Absolutely Gorgeous!

  4. #
    sportsglutton — September 26, 2011 @ 1:11 pm

    Beautiful looking cake!

  5. #
    Penny — September 26, 2011 @ 1:38 pm

    It says 10 ounces of yeast? Is it supposed to be 1 ounce?

    • Christina replied: — September 26th, 2011 @ 2:10 pm

      I fixed it! It is supposed to be 10 grams or 1 1/2 packets of active dry yeast 🙂

  6. #
    Reem | Simply Reem — September 26, 2011 @ 1:44 pm

    This looks so Pretty!!!!
    Absolutely divine and luscious looking cake Christina…
    Love it…

    P.S Christina I love your blog and there is a award waiting for you dear. You can collect it here
    I hope you”ll enjoy it.

  7. #
    Penny Noel (@pennynoel) — September 26, 2011 @ 2:01 pm

    This is so pretty and I think I’ll make it for work to share! Is the yeast supposed to be 1 ounce? (it says 10) Thanks for always giving me great ideas!

    • Christina replied: — September 26th, 2011 @ 2:07 pm

      Thanks for catching that! It is supposed to be 10 grams or 1 1/2 packets of active dry yeast 🙂

  8. #
    Sara @ Fiordifrolla — September 26, 2011 @ 2:16 pm

    Hi Christina 🙂 Thanks a lot, I’m very happy you enjoied this cake! It looks gorgeous!

  9. #
    Mandy@Withmilkandflour — September 26, 2011 @ 5:36 pm

    This cake looks beautiful! I’ve always been abit scared of yeast but have played around with afew recipes and now feel abit more comfortable with using it. I will be bookmarking this recipe for a special occassion and it looks like it will taste amazing!

  10. #
    Mandy@Withmilkandflour — September 26, 2011 @ 5:39 pm

    This cake looks really beautiful! I’ve always been abit scared of yeast but played around with afew recipes and now feel more comfortable with using it. I will be bookmarking this recipe for a special occassion. It looks like it will taste incredible!

  11. #
    Caroline — September 26, 2011 @ 6:40 pm

    What an impressive cake! I’m sure the guests loved it. That’s such a great idea for a party, too. Hope you had fun. 🙂

  12. #
    happywhennothungry — September 26, 2011 @ 8:08 pm

    What a beautiful cake and wonderful celebration!

  13. #
    Stefanie — September 26, 2011 @ 8:38 pm

    That is absolutely beautiful!! I’ve been looking for a tasty recipe with plums, so I might need to try this before plums are out of season!

  14. #
    overtimecook — September 27, 2011 @ 12:00 am

    That’s absolutely gorgeous!

  15. #
    ChgoJohn — September 27, 2011 @ 7:37 am

    This looks delicious. I need to jump on the plum bandwagon and try a few of these recipes. I love plums but just never think to cook with them — too many apples around. 🙂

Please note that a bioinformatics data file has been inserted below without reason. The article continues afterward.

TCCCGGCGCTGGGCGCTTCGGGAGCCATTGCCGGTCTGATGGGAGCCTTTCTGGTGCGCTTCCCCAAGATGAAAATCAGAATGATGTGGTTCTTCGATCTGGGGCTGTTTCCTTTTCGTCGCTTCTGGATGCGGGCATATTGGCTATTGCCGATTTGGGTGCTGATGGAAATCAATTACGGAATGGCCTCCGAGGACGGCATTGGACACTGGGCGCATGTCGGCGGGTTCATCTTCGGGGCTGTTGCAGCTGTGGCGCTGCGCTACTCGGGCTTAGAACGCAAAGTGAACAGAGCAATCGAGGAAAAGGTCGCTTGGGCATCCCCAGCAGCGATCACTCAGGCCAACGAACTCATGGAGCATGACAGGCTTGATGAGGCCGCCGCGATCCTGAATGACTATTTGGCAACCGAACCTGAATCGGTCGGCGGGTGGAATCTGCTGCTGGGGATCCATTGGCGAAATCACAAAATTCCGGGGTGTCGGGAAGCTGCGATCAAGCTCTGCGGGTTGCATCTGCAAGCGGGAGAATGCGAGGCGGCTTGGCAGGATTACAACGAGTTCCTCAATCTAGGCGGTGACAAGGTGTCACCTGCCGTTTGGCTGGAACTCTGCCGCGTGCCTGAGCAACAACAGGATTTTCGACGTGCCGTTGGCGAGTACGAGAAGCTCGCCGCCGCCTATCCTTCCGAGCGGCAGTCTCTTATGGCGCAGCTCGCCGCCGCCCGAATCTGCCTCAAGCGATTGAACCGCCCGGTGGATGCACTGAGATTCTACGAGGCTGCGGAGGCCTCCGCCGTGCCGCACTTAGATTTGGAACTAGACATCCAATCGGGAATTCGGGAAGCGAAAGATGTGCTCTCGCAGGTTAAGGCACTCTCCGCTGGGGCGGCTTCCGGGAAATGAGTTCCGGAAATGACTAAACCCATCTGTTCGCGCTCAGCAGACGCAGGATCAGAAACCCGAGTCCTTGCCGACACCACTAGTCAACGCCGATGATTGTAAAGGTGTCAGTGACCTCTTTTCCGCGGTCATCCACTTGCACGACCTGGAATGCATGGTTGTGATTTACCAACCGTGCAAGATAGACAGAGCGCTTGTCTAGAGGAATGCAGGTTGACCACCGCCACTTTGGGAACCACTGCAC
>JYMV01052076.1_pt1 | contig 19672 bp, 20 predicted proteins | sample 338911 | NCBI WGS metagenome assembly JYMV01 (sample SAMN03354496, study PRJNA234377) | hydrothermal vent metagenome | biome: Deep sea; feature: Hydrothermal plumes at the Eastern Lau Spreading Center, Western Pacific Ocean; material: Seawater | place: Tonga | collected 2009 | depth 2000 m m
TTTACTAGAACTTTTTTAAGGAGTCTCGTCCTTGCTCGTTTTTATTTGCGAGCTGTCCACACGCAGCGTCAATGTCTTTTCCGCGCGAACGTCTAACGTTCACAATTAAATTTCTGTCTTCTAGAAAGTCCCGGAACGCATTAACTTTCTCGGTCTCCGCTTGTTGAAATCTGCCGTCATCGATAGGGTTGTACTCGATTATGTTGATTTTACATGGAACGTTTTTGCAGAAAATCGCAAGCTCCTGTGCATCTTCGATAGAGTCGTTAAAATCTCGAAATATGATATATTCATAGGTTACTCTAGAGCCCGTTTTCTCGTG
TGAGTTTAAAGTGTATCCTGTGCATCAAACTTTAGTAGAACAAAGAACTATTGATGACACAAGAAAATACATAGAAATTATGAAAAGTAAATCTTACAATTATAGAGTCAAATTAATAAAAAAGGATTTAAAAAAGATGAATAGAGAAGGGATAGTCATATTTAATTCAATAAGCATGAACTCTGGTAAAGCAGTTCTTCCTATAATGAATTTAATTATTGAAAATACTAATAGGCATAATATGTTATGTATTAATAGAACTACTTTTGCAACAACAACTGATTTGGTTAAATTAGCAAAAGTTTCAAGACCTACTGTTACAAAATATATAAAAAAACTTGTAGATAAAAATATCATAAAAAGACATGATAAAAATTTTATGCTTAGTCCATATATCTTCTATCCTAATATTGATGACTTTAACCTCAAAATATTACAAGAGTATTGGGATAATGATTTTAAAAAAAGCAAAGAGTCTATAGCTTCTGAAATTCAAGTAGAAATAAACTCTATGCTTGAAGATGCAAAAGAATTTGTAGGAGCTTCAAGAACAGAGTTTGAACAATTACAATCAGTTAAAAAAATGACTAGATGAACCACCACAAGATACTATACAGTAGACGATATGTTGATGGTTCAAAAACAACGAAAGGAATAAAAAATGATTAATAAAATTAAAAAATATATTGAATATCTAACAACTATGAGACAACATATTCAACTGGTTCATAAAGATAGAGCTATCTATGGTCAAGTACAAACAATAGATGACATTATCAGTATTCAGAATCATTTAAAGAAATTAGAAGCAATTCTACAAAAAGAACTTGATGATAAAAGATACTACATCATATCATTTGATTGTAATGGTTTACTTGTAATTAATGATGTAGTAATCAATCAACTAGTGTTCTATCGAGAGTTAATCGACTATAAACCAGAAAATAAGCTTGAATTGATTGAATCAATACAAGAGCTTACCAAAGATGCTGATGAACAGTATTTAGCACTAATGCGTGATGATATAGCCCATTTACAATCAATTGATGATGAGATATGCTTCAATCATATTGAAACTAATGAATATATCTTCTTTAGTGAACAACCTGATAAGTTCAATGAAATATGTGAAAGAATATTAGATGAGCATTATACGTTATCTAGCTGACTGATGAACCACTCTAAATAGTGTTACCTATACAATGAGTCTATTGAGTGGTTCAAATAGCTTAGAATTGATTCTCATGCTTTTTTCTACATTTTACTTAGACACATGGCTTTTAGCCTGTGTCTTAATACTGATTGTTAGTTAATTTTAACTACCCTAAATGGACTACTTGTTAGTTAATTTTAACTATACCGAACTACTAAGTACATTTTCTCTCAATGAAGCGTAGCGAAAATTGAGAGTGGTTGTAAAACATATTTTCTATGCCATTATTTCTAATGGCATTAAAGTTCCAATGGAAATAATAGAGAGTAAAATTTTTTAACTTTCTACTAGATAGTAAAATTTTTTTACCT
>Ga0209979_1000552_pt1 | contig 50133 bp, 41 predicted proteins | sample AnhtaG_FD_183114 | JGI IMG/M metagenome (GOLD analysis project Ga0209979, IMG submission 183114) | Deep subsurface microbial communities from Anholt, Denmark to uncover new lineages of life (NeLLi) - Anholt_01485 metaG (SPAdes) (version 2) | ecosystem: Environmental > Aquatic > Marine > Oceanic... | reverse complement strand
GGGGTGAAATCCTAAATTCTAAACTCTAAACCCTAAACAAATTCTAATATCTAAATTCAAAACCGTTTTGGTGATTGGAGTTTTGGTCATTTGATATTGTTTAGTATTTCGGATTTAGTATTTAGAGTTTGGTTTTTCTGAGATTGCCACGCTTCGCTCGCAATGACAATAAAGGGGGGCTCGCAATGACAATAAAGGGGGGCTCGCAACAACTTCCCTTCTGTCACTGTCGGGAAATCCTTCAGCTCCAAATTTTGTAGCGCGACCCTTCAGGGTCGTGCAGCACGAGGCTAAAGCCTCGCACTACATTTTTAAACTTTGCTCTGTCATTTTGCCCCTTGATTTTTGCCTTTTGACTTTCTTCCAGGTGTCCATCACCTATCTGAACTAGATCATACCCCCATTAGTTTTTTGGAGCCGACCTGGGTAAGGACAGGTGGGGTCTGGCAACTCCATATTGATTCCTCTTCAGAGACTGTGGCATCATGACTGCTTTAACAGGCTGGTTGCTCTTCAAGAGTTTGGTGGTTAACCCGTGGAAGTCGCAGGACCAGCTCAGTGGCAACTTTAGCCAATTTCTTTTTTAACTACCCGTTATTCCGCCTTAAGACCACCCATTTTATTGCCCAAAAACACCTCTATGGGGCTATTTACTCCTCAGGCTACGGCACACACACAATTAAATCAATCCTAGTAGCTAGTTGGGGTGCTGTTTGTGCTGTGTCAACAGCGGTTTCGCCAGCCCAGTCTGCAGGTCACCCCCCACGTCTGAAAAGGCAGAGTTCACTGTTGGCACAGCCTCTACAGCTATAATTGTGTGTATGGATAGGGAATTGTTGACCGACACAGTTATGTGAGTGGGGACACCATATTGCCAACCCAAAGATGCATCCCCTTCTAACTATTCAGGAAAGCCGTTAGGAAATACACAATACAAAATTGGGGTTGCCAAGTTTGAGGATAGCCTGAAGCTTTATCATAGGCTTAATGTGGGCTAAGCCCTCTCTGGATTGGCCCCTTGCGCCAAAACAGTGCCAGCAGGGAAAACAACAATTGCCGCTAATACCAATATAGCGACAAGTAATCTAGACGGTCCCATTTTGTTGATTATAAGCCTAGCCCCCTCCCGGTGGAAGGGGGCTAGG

16. #
    Tina@flourtrader — September 27, 2011 @ 2:03 pm

    I have never had this traditional German cake before and I love the presentation here as well as the flavors. Plums do not get equal treatment when it comes to baked goods and I am glad you posted this. Stunning picture.

  17. #
    Margaret Murphy Tripp — September 27, 2011 @ 2:07 pm

    Looks absolutely GORGEOUS!!!! But not too pretty to EAT! I love sweet yeast cakes.

  18. #
    Christine Fisak Silliman — September 29, 2011 @ 9:14 pm

    You mentioned that the original recipe is made on a sheet pan. Growing up, my mom made a pastry that sounds similar (on a sheet pan w/ fruit). She is not alive anymore and I have not been able to track down the recipe. Do you mind emailing it to me? Thank you SO much!!!

    • Christina replied: — October 15th, 2011 @ 11:37 pm

      The only thing that I changed from the original recipe was to bake it in a spring-form pan. To make it in a sheet pan, just spread the dough into the bottom of a rimmed baking sheet, top as directed and bake 25 to 30 minutes until golden brown and toothpick inserted into the center of the cake comes out clean. Let me know how it turns out for you! 🙂

  19. #
    Jean — September 29, 2011 @ 9:34 pm

    My partner’s mom (German and him too, but they became Canadians), used to make a sugar-free,egg-free version of this plum cake.

    Still very good! She was trained in pastry chef techniques in Germany…making puff pastry from scratch!

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  21. #
    Sharon S. — December 10, 2012 @ 12:30 pm

    I’m so happy to find this recipe. I have 15 quarts of plums from our tree in the freezer, and this sounds like a delicious way to use a quart or two.